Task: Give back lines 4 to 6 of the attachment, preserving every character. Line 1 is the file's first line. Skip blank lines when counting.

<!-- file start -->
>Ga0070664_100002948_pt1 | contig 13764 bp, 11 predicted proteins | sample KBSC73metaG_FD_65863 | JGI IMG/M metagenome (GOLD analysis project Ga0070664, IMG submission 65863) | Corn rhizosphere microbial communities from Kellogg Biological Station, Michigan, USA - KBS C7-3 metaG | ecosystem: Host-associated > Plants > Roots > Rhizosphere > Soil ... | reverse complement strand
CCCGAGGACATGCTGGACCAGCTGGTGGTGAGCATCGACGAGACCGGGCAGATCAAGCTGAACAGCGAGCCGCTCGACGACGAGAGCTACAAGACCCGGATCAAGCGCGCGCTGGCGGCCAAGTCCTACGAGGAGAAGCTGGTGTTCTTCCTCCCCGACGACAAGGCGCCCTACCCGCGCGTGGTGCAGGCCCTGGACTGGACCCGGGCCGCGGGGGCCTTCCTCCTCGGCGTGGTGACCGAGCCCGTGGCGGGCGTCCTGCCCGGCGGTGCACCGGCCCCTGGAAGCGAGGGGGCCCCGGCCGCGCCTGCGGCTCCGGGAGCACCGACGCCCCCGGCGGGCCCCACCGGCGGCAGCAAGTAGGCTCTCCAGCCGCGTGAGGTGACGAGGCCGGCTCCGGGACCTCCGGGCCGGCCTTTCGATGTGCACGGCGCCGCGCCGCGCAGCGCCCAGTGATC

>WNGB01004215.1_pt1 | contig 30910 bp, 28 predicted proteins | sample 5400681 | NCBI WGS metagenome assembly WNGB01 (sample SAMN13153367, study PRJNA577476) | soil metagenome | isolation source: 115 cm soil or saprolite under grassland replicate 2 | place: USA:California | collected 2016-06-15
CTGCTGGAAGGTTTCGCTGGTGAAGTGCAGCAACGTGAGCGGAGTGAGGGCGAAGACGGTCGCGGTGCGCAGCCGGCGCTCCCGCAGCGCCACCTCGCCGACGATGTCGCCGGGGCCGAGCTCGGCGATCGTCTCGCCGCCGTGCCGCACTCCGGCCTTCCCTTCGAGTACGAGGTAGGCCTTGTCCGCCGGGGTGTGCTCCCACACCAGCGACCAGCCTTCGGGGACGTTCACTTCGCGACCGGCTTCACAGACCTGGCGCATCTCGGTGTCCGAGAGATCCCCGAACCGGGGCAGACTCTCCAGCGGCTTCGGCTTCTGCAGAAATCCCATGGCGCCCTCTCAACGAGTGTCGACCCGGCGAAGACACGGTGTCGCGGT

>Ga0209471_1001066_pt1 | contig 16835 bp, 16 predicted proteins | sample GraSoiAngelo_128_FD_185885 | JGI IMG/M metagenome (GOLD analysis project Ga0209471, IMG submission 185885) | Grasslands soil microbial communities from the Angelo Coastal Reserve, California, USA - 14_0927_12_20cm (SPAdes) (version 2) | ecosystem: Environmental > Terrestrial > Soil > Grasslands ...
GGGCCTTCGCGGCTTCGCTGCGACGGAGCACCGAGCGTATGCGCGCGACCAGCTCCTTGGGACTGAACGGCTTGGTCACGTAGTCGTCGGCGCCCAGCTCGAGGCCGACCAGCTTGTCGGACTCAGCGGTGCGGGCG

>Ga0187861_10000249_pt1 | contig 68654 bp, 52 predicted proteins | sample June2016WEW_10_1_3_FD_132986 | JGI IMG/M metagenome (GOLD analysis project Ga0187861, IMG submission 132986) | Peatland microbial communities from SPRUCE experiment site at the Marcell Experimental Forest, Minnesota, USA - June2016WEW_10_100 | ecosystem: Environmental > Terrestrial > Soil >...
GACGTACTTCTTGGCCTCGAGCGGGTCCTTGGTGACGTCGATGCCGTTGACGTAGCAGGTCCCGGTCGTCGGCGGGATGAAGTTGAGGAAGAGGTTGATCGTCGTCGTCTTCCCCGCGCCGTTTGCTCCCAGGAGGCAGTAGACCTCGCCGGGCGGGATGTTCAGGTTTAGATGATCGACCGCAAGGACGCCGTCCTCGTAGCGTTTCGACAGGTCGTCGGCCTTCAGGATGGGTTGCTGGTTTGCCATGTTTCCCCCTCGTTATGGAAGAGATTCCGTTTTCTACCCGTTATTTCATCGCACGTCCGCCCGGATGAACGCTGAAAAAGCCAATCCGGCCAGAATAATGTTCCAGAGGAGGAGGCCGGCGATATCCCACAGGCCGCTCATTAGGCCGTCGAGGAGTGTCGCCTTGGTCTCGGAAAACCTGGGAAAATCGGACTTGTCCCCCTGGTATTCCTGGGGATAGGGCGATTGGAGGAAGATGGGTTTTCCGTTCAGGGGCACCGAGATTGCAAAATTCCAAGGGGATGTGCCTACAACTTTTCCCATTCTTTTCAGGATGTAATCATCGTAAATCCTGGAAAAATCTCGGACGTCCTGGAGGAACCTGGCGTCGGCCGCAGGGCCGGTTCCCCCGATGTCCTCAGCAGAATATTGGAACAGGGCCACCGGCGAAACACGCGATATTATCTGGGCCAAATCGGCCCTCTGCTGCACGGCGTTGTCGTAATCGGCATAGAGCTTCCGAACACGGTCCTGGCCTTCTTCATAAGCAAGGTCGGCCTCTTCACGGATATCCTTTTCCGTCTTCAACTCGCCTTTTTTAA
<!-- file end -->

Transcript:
CTGCTGGAAGGTTTCGCTGGTGAAGTGCAGCAACGTGAGCGGAGTGAGGGCGAAGACGGTCGCGGTGCGCAGCCGGCGCTCCCGCAGCGCCACCTCGCCGACGATGTCGCCGGGGCCGAGCTCGGCGATCGTCTCGCCGCCGTGCCGCACTCCGGCCTTCCCTTCGAGTACGAGGTAGGCCTTGTCCGCCGGGGTGTGCTCCCACACCAGCGACCAGCCTTCGGGGACGTTCACTTCGCGACCGGCTTCACAGACCTGGCGCATCTCGGTGTCCGAGAGATCCCCGAACCGGGGCAGACTCTCCAGCGGCTTCGGCTTCTGCAGAAATCCCATGGCGCCCTCTCAACGAGTGTCGACCCGGCGAAGACACGGTGTCGCGGT

>Ga0209471_1001066_pt1 | contig 16835 bp, 16 predicted proteins | sample GraSoiAngelo_128_FD_185885 | JGI IMG/M metagenome (GOLD analysis project Ga0209471, IMG submission 185885) | Grasslands soil microbial communities from the Angelo Coastal Reserve, California, USA - 14_0927_12_20cm (SPAdes) (version 2) | ecosystem: Environmental > Terrestrial > Soil > Grasslands ...
GGGCCTTCGCGGCTTCGCTGCGACGGAGCACCGAGCGTATGCGCGCGACCAGCTCCTTGGGACTGAACGGCTTGGTCACGTAGTCGTCGGCGCCCAGCTCGAGGCCGACCAGCTTGTCGGACTCAGCGGTGCGGGCG